Putrik, Polina; Ramiro, Sofia; Hifinger, Monika; Keszei, Andras P; Hmamouchi, Ihsane; Dougados, Maxime; Gossec, Laure; Boonen, Annelies
| Idioma(s): Inglés
OBJECTIVES: To investigate patterns in patient-reported and physician-reported disease outcomes in patients with rheumatoid arthritis (RA) from countries with different level of socioeconomic development. METHODS: Data from a cross-sectional multinational study (COMOrbidities in RA) were used. Contribution of socioeconomic welfare (gross domestic product (GDP); low vs high) of country of residence to physician-reported (tender joint count, swollen joint count (SJC), erythrocyte sedimentation rate, disease activity score based on 28 joints assessment (DAS28)-3v based on these three components and physician global assessment) and patient-reported (modified Health Assessment Questionnaire (mHAQ), patient global assessment and fatigue) disease outcomes was explored in linear regressions, adjusting for relevant confounders. RESULTS: In total, 3920 patients with RA from 17 countries (30 to 411 patients per country) were included, with mean age of 56 years (SD13) and 82% women. Mean SJC varied between 6.7 (Morocco) and 0.9 (The Netherlands), mean mHAQ ranged between 0.7 (Taiwan) and 1.5 (The Netherlands). Venezuela had the lowest (1.7) and the Netherlands the highest score on fatigue (5.0). In fully adjusted models, lower GDP was associated with worse physician-reported outcomes (1.85 and 2.84 more swollen and tender joints, respectively, and 1.0 point higher DAS28-3v), but only slightly worse performance-based patient-reported outcome (0.15 higher mHAQ), and with better evaluation-based patient-reported outcomes (0.43 and 0.97 points lower on patient global assessment and fatigue, respectively). CONCLUSIONS: In patients with RA, important differences in physician-reported and patient-reported outcomes across countries were seen, with overall a paradox of worse physician-reported outcomes but better patient-reported outcomes in low-income countries, while results indicate that these outcomes in multinational studies should be interpreted with caution. Research on explanatory factors of this paradox should include non-disease driven cultural factors influencing health.
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Addressing Disease-Related Malnutrition in Healthcare: A Latin American Perspective.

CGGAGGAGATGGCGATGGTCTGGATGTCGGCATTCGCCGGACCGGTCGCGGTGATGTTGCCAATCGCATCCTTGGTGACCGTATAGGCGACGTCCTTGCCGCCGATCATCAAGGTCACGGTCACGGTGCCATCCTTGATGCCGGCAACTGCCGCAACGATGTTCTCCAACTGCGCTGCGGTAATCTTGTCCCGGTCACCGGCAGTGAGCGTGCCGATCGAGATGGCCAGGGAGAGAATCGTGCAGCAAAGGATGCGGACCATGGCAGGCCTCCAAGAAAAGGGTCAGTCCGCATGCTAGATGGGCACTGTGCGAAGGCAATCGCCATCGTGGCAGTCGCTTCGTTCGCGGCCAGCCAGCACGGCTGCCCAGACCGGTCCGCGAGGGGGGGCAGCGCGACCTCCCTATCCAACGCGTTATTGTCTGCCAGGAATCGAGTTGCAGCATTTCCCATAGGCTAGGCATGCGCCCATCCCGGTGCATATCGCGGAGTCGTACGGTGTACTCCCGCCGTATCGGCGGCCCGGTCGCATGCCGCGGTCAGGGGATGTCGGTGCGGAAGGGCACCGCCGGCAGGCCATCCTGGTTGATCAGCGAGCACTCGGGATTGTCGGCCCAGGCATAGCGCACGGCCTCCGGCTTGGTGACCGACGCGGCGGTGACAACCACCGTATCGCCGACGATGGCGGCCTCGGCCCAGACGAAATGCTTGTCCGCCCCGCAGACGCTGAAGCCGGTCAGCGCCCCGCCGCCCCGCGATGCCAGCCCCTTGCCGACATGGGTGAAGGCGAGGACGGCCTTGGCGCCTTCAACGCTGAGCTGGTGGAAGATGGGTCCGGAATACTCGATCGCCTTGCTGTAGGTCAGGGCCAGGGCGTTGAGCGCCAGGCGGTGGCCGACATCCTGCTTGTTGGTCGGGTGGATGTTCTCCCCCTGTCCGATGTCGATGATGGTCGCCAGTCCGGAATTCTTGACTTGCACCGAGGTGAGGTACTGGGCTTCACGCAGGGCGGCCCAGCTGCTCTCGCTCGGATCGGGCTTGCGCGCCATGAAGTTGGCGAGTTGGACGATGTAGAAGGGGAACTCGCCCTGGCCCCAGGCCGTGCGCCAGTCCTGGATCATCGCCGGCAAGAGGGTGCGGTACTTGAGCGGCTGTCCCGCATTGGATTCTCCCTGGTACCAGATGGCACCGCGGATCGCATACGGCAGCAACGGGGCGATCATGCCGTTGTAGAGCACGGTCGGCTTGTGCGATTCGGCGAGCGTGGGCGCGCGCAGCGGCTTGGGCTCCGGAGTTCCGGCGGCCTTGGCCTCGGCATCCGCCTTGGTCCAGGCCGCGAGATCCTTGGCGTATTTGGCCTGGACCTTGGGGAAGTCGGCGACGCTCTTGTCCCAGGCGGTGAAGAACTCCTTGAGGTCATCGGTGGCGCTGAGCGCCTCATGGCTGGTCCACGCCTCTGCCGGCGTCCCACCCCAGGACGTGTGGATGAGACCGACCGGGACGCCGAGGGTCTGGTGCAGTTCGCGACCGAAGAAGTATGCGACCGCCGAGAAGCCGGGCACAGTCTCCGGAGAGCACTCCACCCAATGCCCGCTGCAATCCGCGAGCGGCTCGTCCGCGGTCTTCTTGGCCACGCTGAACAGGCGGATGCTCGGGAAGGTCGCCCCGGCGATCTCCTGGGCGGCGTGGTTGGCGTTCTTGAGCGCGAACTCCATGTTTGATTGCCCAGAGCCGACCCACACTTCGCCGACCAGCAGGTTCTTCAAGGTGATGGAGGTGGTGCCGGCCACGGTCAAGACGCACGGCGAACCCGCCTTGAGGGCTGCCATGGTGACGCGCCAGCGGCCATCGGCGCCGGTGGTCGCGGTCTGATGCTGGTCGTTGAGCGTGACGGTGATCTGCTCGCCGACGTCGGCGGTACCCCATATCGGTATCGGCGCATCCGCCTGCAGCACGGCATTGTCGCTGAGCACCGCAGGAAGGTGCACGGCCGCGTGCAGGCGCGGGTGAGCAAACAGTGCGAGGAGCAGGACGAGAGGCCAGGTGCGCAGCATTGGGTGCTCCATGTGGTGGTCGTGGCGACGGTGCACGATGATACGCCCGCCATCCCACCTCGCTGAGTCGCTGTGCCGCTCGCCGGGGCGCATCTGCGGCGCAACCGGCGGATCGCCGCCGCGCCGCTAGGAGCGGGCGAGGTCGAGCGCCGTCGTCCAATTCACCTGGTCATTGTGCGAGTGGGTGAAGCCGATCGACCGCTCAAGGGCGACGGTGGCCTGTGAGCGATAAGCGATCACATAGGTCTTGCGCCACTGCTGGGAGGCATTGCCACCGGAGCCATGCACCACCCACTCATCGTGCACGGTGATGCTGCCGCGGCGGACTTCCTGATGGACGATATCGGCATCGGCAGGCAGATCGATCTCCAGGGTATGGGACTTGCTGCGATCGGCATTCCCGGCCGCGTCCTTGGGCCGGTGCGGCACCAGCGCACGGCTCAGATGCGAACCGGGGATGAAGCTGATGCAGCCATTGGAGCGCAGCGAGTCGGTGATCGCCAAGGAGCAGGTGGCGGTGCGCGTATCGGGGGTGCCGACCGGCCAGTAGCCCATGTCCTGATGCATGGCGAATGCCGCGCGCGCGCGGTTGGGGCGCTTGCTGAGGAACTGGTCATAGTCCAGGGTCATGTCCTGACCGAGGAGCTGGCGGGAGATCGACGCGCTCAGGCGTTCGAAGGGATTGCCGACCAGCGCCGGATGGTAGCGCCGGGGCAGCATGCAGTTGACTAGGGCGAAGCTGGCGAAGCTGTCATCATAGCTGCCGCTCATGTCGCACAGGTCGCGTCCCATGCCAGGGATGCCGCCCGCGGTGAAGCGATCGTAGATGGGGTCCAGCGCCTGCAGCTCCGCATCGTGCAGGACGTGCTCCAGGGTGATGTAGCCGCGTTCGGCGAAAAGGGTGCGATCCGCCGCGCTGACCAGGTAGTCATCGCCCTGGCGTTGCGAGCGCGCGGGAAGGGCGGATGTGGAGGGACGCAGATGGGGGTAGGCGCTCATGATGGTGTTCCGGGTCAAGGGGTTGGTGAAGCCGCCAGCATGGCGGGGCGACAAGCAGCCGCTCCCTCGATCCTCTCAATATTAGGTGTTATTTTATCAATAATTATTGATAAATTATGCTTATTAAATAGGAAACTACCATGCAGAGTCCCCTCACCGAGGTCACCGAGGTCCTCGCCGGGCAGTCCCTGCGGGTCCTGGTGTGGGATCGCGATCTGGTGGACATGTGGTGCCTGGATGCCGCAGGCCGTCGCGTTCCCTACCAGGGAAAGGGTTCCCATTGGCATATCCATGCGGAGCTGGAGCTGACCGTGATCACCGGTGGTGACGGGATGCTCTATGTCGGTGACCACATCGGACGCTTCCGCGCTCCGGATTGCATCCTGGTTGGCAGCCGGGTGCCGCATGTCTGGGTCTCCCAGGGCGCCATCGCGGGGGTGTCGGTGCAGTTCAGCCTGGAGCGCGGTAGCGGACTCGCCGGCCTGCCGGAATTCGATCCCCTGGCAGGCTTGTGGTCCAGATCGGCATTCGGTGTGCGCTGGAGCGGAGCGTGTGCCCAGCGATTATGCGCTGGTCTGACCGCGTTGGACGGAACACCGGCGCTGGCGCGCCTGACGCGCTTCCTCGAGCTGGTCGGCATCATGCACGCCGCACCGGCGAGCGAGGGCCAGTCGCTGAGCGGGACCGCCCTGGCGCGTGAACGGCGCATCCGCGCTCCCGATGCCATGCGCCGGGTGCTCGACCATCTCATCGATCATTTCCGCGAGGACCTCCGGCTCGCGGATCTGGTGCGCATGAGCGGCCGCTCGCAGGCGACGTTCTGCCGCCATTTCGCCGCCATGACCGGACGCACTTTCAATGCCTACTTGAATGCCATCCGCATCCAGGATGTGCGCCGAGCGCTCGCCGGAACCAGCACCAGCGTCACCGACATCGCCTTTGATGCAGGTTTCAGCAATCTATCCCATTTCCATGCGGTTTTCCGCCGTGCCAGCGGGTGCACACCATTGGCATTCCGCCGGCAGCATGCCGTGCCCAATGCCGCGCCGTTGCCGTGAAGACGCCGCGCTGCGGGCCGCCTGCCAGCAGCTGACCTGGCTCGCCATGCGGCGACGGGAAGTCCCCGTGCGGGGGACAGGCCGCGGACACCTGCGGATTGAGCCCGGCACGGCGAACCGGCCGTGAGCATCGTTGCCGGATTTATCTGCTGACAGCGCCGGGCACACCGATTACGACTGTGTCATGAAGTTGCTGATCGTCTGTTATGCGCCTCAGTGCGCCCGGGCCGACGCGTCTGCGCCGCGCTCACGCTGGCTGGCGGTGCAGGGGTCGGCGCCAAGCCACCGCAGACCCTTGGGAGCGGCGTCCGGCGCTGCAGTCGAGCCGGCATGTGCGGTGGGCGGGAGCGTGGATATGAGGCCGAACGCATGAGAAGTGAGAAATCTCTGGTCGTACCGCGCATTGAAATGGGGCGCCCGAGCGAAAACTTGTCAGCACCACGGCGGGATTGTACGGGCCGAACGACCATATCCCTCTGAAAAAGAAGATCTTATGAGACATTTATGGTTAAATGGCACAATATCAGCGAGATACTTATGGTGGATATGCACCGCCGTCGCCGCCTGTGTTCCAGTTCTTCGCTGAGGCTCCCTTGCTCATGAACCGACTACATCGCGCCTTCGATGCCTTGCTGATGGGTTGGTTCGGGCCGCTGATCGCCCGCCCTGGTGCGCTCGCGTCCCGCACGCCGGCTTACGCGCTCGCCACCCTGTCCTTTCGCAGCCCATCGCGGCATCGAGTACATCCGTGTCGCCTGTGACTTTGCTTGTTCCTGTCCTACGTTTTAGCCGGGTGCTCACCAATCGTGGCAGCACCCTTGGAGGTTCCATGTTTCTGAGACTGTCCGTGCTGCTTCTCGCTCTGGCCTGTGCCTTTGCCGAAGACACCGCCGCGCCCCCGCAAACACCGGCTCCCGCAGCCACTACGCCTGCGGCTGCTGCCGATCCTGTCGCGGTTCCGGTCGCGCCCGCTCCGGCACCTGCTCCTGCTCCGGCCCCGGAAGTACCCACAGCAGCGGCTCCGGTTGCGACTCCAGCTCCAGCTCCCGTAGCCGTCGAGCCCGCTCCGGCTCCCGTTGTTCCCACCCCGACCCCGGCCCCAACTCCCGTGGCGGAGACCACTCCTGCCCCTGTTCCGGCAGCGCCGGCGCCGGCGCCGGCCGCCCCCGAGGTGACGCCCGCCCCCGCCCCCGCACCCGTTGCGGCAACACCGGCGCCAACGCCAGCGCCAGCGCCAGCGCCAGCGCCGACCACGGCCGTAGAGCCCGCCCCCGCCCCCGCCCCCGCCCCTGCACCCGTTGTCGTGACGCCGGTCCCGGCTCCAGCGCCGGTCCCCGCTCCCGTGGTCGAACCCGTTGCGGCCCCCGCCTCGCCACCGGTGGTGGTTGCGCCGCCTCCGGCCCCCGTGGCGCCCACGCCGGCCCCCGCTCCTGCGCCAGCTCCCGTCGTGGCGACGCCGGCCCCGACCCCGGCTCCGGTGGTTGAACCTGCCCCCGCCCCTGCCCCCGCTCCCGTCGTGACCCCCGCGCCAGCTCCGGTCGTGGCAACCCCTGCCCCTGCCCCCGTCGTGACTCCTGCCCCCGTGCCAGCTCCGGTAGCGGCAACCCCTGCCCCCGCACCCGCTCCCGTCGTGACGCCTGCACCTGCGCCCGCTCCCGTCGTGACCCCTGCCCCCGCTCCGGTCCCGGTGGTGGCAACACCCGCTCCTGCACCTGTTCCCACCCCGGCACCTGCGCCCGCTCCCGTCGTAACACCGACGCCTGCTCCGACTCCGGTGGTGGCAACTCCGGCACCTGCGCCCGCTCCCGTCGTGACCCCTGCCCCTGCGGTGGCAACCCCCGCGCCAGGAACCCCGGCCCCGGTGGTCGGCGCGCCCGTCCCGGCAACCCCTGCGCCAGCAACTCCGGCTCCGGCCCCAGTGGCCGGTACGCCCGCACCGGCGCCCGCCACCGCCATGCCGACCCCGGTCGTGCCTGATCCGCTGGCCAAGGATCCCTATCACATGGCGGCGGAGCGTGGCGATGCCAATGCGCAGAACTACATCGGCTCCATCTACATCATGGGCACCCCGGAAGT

Correia, Maria Isabel; Hegazi, Refaat A; Diaz-Pizarro Graf, José Ignacio; Gomez-Morales, Gabriel; Fuentes Gutiérrez, Catalina; Goldin, Maria Fernanda; Navas, Angela; Pinzón Espitia, Olga Lucia; Tavares, Gilmária Millere
| Idioma(s): Inglés
Alarmingly high rates of disease-related malnutrition have persisted in hospitals of both emerging and industrialized nations over the past 2 decades, despite marked advances in medical care over this same interval. In Latin American hospitals, the numbers are particularly striking; disease-related malnutrition has been reported in nearly 50% of adult patients in Argentina, Brazil, Chile, Costa Rica, Cuba, Dominican Republic, Ecuador, Mexico, Panama, Paraguay, Peru, Puerto Rico, Venezuela, and Uruguay. The tolls of disease-related malnutrition are high in both human and financial terms-increased infectious complications, higher incidence of pressure ulcers, longer hospital stays, more frequent readmissions, greater costs of care, and increased risk of death. In an effort to draw attention to malnutrition in Latin American healthcare, a feedM.E. Latin American Study Group was formed to extend the reach and support the educational efforts of the feedM.E. Global Study Group. In this article, the feedM.E. Latin American Study Group shows that malnutrition incurs excessive costs to the healthcare systems, and the study group also presents evidence of how appropriate nutrition care can improve patients' clinical outcomes and lower healthcare costs. To achieve the benefits of nutrition for health throughout Latin America, the article presents feedM.E.'s simple and effective Nutrition Care Pathway in English and Spanish as a way to facilitate its use.